We present an efficient method for Monte Carlo simulations of diffusion-reaction processes. Introduced by us in a previous paper, our algorithm skips the traditional small diffusion hops and propagates the diffusing particles over long distances through a sequence of superhops, one particle at a time. By partitioning the simulation space into nonoverlapping protecting domains each containing only one or two particles, the algorithm factorizes the N -body problem of collisions among multiple Brownian particles into a set of much simpler single-body and two-body problems. Efficient propagation of particles inside their protective domains is enabled through the use of time-dependent Green's functions (propagators) obtained as solutions for the first-passage statistics of random walks. The resulting Monte Carlo algorithm is event-driven and asynchronous; each Brownian particle propagates inside its own protective domain and on its own time clock. The algorithm reproduces the statistics of the underlying Monte Carlo model exactly. Extensive numerical examples demonstrate that for an important class of diffusion-reaction models the algorithm is efficient at low particle densities, where other existing algorithms slow down severely.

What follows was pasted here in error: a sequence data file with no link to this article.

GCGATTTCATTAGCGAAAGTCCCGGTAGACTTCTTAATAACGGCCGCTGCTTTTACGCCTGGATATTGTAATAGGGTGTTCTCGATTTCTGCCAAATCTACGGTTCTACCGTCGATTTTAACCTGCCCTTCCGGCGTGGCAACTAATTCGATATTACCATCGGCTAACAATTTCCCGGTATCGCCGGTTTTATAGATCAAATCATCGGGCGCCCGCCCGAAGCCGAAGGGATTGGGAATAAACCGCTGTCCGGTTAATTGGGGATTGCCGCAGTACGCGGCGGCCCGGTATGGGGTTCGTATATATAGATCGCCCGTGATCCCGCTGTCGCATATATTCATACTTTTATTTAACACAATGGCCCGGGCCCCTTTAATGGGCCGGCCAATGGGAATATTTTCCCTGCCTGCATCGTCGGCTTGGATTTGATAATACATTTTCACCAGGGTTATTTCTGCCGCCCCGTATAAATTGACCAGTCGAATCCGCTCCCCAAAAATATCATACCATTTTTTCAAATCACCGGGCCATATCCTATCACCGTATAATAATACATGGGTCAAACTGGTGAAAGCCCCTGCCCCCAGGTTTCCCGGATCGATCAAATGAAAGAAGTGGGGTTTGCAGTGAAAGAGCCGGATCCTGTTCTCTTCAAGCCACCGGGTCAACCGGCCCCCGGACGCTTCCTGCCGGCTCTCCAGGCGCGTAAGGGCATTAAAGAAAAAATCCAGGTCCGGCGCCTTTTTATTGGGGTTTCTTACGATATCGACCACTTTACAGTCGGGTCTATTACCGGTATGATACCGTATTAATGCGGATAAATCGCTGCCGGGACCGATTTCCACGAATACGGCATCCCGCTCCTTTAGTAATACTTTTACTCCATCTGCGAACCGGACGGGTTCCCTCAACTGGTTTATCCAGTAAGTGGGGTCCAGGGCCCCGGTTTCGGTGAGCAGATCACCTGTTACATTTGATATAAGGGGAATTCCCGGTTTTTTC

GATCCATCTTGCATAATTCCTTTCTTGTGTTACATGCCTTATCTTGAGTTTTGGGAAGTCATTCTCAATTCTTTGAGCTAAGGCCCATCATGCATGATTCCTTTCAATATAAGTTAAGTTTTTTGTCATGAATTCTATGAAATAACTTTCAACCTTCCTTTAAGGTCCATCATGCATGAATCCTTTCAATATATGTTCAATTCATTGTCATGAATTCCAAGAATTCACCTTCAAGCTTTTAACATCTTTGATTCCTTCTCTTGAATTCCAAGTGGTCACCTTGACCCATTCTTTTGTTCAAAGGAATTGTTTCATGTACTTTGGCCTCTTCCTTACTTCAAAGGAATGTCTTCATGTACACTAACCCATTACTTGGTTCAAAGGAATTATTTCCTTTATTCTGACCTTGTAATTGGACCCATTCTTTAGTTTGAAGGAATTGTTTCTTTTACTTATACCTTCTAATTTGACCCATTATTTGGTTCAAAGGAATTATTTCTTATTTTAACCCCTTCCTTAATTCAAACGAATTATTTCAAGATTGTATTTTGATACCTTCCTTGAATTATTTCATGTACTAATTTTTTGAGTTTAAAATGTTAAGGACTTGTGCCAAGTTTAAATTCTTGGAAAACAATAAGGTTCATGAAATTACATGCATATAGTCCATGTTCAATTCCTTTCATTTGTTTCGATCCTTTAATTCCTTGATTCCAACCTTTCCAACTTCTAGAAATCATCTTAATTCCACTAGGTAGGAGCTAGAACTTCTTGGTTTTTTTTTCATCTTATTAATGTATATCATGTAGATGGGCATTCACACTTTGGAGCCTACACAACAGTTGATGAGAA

|Original language||English (US)|
|Journal||Physical Review E - Statistical, Nonlinear, and Soft Matter Physics|
|State||Published - Dec 1 2009|
ASJC Scopus subject areas
- Statistical and Nonlinear Physics
- Statistics and Probability
- Condensed Matter Physics